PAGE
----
PHYSIO ADVICE: How to Keep Training For That Fitness Event – Injury-Free

In these unprecedented times, our lives and lifestyles have changed drastically. Some people are seeing this as an opportunity to improve their fitness with amazing online classes and outdoor run’s whilst others are devastated as their training plans for upcoming events have been thrown into disarray. In this week’s blog lets address the latter.

The postponement and cancellations of all running events have left thousands of people very frustrated. It’s not only the fact that training has been thrown into disarray it’s also the fact that hotels, flights and annual leave have been disrupted.

It is likely that these events will be rearranged for the Autumn time so here are a few tips to allow you to firstly get the most out of the training you have already completed and secondly to be in the best possible condition/injury free when you reach the starting line.

One of the things we see so often with people training for events is that they do not take the adequate rest period before their events and therefore become injured due to increased loading & fatigue. Now is the ideal time for a small change of focus. Why not take a few days off and book into our online mobility & conditioning classes? I promise these will be a game-changer in the long term. So here are my top tips.

Top Tips:

  1. If you were preparing for a summertime event with a high training load and you haven’t already taken a break, take 7-10 days off to allow your body to recover from the volume and load of your training to date.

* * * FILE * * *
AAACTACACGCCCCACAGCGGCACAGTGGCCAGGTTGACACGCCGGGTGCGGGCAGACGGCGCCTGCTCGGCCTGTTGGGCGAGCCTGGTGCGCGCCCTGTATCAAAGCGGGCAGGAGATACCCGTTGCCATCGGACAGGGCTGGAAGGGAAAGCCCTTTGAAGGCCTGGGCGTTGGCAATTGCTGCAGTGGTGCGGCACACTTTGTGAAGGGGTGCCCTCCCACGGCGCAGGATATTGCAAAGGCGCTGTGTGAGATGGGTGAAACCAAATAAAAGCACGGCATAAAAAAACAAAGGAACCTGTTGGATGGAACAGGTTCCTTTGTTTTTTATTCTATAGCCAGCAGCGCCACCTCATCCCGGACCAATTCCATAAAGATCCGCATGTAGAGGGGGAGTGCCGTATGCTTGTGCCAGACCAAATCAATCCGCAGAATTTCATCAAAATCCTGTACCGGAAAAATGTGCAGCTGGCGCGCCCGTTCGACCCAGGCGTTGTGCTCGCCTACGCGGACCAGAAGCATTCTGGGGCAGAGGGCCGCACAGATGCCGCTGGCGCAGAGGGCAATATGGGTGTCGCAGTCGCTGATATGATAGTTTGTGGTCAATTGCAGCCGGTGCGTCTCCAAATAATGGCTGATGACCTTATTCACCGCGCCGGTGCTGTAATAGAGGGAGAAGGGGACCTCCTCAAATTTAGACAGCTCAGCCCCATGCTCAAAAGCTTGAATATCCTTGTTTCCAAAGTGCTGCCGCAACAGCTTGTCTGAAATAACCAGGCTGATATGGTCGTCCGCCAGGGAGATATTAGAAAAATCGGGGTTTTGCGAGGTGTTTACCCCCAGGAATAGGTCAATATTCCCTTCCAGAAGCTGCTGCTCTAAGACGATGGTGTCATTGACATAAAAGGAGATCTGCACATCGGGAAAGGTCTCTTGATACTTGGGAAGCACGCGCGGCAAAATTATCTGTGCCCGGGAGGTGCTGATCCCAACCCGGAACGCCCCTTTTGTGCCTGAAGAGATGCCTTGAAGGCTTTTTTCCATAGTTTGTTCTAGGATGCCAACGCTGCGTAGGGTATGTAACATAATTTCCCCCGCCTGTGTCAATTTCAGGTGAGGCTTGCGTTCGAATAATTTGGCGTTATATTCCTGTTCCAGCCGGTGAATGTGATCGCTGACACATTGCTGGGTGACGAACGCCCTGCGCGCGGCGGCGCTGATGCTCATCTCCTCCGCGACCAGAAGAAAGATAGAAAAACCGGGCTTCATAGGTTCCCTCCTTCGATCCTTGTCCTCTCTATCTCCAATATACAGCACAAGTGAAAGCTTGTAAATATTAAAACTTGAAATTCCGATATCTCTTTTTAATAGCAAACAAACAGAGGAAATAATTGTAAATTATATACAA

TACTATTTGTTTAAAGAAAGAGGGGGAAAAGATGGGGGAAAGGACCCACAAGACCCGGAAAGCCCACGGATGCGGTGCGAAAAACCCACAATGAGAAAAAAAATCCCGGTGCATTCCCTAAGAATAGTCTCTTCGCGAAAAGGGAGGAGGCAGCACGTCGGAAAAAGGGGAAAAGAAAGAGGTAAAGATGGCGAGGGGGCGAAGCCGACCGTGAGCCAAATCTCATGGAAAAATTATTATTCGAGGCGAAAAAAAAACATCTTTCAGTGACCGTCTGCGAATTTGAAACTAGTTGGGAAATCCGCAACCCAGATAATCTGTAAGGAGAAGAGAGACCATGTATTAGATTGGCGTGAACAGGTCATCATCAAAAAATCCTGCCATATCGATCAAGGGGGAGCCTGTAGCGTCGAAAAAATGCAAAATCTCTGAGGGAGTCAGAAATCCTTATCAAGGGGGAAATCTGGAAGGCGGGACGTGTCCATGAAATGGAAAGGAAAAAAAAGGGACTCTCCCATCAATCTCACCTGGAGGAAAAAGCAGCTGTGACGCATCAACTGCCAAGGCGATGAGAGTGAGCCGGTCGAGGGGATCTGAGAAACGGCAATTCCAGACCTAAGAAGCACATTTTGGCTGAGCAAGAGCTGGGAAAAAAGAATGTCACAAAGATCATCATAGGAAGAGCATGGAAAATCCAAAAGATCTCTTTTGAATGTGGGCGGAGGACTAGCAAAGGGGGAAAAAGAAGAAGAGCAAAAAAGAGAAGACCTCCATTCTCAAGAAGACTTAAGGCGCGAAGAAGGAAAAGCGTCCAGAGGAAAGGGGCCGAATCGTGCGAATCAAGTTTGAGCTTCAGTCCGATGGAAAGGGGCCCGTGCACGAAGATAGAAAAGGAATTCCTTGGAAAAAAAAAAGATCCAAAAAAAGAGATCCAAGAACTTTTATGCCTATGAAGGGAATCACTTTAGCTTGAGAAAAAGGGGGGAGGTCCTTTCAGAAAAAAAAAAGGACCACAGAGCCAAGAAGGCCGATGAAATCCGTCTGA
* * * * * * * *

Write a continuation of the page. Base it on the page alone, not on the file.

2. Once you have taken your break return to your normal routine and frequency of training.
  3. To offload your tissue and reduce the monotony of long-distance training direct your training towards shorter distance events such as 5k or 10k. This will help improve your fitness allowing you to focus on speed & cadence.
  4. Do not complete the same type of runs each day- add interval/tempo and threshold runs into your program.
  5. Re-introduce some strength/mobility and plyometric training into your program to help absorb the impact created with higher velocity runs.
  6. Lastly address and niggling injuries that have been grumbling away in the background such as anterior knee pain, shin pain or Achilles discomfort.


To get more information on an appropriate strengthening program or on ways to treat and manage niggling injuries before they prevent you from completing that event in Autumn contact our Physiotherapy team at or book a 1:1 video consultation online with Ben or Sinead HERE

Next week we will focus on the other percentage of the population who have returned to running and exercise after an extended break. Let’s not let that rush of getting back to exercise to be ruined by an unexpected but avoidable injury.